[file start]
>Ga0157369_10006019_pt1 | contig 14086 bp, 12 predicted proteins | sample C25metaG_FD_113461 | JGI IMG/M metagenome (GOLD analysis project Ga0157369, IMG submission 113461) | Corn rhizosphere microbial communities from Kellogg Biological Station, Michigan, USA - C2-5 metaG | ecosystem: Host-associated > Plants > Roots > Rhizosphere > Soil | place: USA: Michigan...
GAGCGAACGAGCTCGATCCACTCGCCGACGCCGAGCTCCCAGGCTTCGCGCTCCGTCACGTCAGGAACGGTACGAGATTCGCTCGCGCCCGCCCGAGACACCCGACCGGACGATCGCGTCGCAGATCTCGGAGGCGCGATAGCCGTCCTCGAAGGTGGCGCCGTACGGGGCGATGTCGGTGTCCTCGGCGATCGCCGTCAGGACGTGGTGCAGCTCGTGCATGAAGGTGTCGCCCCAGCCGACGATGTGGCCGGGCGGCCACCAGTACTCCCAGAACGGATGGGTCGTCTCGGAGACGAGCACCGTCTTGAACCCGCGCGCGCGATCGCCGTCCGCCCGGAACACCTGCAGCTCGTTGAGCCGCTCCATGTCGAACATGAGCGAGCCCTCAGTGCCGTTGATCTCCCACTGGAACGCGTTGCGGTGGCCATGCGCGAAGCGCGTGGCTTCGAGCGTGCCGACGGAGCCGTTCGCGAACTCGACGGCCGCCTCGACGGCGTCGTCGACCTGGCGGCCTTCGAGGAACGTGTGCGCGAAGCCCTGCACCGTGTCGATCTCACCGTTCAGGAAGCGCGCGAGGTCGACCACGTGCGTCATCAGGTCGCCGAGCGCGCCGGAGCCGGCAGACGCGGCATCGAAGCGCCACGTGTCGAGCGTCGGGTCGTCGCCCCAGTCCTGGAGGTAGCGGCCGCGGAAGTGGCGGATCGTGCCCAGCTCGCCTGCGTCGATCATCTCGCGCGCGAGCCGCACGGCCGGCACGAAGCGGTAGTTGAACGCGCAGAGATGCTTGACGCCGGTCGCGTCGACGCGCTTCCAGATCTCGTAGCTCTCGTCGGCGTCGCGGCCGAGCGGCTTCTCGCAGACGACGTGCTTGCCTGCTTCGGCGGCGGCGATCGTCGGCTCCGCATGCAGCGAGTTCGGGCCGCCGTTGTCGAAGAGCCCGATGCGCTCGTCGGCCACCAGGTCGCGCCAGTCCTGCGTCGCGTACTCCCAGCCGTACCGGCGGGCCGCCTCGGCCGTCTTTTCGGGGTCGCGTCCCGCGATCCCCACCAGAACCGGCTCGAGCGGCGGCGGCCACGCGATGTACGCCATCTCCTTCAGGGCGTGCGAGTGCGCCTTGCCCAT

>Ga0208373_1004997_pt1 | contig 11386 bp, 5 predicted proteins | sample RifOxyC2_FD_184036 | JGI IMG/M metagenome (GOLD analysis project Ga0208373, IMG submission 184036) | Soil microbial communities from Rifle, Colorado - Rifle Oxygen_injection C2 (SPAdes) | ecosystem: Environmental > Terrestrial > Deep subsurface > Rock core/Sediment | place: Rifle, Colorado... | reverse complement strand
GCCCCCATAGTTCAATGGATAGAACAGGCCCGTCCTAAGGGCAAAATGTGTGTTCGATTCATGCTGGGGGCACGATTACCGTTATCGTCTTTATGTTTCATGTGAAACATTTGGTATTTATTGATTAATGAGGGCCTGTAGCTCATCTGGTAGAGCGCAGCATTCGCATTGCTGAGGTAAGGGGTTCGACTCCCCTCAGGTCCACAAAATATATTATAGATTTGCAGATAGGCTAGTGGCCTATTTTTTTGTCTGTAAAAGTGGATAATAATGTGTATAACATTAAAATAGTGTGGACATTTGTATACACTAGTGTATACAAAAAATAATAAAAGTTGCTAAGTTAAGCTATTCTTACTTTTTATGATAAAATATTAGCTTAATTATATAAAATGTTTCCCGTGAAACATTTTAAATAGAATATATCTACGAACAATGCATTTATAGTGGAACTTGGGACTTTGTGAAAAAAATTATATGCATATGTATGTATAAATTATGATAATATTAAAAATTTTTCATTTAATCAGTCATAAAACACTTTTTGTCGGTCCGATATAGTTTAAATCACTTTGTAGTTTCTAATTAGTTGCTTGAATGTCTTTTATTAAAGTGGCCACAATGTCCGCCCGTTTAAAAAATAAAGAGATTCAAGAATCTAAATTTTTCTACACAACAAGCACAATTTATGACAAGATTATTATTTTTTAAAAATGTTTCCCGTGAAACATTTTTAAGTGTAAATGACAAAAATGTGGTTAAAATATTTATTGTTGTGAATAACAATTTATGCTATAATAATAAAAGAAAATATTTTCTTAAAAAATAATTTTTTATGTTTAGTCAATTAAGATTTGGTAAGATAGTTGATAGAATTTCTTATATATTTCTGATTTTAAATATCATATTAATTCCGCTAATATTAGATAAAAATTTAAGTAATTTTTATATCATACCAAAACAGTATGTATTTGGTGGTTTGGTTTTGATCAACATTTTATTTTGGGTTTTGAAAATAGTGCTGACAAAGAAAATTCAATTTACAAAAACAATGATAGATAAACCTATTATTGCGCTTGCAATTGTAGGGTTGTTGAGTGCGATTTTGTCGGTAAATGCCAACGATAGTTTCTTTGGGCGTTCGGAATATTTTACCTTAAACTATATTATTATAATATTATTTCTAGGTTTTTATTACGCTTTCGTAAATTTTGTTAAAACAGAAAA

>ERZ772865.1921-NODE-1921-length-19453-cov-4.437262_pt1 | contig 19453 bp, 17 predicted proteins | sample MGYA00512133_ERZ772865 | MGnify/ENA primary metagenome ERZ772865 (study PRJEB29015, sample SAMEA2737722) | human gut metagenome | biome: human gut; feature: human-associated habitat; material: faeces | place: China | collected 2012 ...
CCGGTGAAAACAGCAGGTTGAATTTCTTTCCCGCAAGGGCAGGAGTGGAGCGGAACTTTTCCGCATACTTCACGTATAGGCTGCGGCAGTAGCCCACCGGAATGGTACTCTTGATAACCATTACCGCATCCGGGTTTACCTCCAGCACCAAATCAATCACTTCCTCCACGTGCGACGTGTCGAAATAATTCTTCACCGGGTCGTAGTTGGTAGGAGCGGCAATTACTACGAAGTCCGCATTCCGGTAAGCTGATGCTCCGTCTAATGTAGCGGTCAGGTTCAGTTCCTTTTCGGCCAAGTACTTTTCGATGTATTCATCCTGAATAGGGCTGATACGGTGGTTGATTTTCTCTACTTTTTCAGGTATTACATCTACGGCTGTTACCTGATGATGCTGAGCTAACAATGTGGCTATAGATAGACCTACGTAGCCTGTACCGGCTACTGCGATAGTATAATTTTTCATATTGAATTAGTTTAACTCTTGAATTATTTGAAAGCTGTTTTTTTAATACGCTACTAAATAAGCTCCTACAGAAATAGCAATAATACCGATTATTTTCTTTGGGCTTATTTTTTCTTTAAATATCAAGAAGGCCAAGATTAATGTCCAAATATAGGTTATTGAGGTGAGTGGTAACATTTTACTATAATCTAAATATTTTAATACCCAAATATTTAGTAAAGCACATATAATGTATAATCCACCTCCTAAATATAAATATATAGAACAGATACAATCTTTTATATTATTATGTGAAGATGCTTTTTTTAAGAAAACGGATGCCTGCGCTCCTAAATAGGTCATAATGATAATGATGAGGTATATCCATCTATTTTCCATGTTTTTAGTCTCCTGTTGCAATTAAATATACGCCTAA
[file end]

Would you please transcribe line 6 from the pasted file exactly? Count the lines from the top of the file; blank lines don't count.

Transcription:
CCGGTGAAAACAGCAGGTTGAATTTCTTTCCCGCAAGGGCAGGAGTGGAGCGGAACTTTTCCGCATACTTCACGTATAGGCTGCGGCAGTAGCCCACCGGAATGGTACTCTTGATAACCATTACCGCATCCGGGTTTACCTCCAGCACCAAATCAATCACTTCCTCCACGTGCGACGTGTCGAAATAATTCTTCACCGGGTCGTAGTTGGTAGGAGCGGCAATTACTACGAAGTCCGCATTCCGGTAAGCTGATGCTCCGTCTAATGTAGCGGTCAGGTTCAGTTCCTTTTCGGCCAAGTACTTTTCGATGTATTCATCCTGAATAGGGCTGATACGGTGGTTGATTTTCTCTACTTTTTCAGGTATTACATCTACGGCTGTTACCTGATGATGCTGAGCTAACAATGTGGCTATAGATAGACCTACGTAGCCTGTACCGGCTACTGCGATAGTATAATTTTTCATATTGAATTAGTTTAACTCTTGAATTATTTGAAAGCTGTTTTTTTAATACGCTACTAAATAAGCTCCTACAGAAATAGCAATAATACCGATTATTTTCTTTGGGCTTATTTTTTCTTTAAATATCAAGAAGGCCAAGATTAATGTCCAAATATAGGTTATTGAGGTGAGTGGTAACATTTTACTATAATCTAAATATTTTAATACCCAAATATTTAGTAAAGCACATATAATGTATAATCCACCTCCTAAATATAAATATATAGAACAGATACAATCTTTTATATTATTATGTGAAGATGCTTTTTTTAAGAAAACGGATGCCTGCGCTCCTAAATAGGTCATAATGATAATGATGAGGTATATCCATCTATTTTCCATGTTTTTAGTCTCCTGTTGCAATTAAATATACGCCTAA